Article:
At this point, your Raspberry Pi is set up as a modern general-purpose desktop computer. Test it for a while; become accustomed to its quirks. It's roughly equivalent in power to a high-end desktop system from the 1990's, so don't expect it to be fast. Startup times may annoy you, but you won't be starting programs very often; you will be starting your host software and letting it run for minutes or hours as it tells your printer how to make things.

There are currently more than 37,000 free software packages available for this system; any of them can be installed with a few clicks. Many of them are installed now. Click the LXDE icon at the left side of the bottom panel to see some of them. Use the Synaptic package manager (under Other) to see what is installed, or visit the Pi Store. You can also use Synaptic to install updates. But remember, the Pi is rather slow and low on memory, and it's probably best if you don't try to run any other programs while the Pi is driving your printer.

You should definitely change the default system password. You may also want to create a new user (other than 'pi') and disable the pi account; these are all standard security measures to protect your system from evil. See here for how.

At this point, you can connect the Azteeg controller. Plug it into your powered USB hub.

Install software to run the Bukobot

The only software you really need to run on the Pi is your host software. This is the software that talks to the Azteeg controller and transfers the contents of your G-code file to it, and may also monitor the printer's operations.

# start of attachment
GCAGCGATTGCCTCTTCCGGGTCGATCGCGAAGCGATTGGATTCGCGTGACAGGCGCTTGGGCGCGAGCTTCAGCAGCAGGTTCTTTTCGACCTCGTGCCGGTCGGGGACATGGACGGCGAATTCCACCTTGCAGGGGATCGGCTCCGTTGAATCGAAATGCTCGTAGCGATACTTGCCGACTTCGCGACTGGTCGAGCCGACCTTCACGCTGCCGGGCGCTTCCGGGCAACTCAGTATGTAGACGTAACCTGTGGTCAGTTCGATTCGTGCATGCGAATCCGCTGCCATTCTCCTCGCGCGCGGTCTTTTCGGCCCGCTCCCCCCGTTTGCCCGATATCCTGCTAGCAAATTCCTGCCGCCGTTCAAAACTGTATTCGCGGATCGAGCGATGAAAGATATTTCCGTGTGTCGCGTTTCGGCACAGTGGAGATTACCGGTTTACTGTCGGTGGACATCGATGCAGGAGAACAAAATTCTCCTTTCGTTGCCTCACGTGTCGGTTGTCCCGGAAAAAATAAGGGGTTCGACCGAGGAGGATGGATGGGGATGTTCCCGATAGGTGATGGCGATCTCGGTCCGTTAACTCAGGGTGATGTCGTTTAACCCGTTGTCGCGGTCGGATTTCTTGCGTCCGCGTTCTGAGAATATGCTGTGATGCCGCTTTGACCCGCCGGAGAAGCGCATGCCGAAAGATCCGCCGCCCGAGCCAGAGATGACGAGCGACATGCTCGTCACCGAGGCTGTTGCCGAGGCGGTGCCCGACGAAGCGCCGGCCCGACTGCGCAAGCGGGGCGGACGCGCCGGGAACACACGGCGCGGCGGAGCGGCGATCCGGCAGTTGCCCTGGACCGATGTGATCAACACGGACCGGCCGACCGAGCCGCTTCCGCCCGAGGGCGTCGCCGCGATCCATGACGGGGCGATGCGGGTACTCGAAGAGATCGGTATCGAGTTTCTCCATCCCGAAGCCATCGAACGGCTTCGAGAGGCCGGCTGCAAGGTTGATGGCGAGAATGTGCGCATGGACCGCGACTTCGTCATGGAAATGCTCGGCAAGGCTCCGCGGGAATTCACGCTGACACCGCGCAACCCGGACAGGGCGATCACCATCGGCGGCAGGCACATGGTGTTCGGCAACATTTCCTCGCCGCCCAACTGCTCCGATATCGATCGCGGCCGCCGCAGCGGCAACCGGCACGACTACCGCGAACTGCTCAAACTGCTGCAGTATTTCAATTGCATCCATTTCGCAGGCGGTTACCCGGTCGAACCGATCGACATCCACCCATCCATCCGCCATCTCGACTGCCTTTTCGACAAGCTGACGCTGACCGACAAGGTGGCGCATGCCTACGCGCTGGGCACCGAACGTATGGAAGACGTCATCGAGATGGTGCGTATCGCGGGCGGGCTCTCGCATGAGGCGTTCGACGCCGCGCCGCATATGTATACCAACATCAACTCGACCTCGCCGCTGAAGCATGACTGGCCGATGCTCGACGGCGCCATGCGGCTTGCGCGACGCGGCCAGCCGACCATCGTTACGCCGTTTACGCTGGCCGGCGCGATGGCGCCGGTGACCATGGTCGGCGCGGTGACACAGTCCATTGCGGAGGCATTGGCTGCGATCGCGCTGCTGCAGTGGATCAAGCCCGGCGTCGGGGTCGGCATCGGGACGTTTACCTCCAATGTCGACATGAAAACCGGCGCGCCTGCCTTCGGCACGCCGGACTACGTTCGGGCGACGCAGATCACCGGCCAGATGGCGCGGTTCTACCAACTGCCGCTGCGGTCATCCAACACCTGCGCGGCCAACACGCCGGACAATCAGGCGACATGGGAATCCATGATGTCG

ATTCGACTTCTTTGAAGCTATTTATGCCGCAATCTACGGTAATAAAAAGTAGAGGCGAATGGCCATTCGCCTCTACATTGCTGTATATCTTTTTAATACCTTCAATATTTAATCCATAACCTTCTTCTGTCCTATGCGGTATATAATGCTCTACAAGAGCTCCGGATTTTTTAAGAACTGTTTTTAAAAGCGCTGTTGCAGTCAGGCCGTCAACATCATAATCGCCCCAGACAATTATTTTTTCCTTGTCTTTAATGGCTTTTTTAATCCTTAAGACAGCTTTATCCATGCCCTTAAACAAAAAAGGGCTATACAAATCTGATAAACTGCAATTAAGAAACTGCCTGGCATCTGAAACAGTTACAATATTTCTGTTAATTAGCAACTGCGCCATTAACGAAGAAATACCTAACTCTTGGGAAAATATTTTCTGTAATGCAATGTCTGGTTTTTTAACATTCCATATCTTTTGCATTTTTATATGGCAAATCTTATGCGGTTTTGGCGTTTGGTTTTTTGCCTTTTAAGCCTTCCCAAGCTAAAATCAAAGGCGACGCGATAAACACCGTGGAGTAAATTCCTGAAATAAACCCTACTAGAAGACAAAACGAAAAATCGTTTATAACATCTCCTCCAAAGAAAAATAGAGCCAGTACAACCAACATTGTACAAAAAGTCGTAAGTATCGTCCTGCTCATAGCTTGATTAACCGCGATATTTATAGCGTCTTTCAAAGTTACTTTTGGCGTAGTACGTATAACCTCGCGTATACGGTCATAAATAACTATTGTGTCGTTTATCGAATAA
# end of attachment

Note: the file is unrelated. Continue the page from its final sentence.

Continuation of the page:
Many people also run other kinds of software on their host machine, such as slicing software. It's best not to do this on the Pi, as it may not have enough memory and may slow down tremendously.

If you have another computer to do slicing on (highly recommended), you can make a G-code file on that computer and transfer it to the Pi, and then you don't need slicing software like skeinforge or Slic3r on the Pi. The Pi is network connected, and can also talk to USB drives, so there are lots of ways of getting files across. If you have the Azteeg X3, you can also put files on a microSD card and plug the card into the X3, or use your host software to copy gcode files onto the microSD card through the USB cable (but be warned, this is very slow).


Pronterface is a host control program. It's a good idea to install pronterface, even if you intend to use a different host control program; it's light on resource requirements, and gives you something to switch to if you suspect that your other host control program might be causing problems. (If you switch to a different host program and the problem doesn't go away, then the problem is probably being caused by something other than the host program.)

Install pronterface (Printrun directory) into your home directory:

cd ~
git clone git://

You can put an icon on the Desktop for launching Pronterface. On the Desktop, create a new file (right-click in an empty area of the Desktop, select Create new… Blank file), name it pronterface.desktop, right-click on the file and select LeafPad, then paste the following text into it:

[Desktop Entry]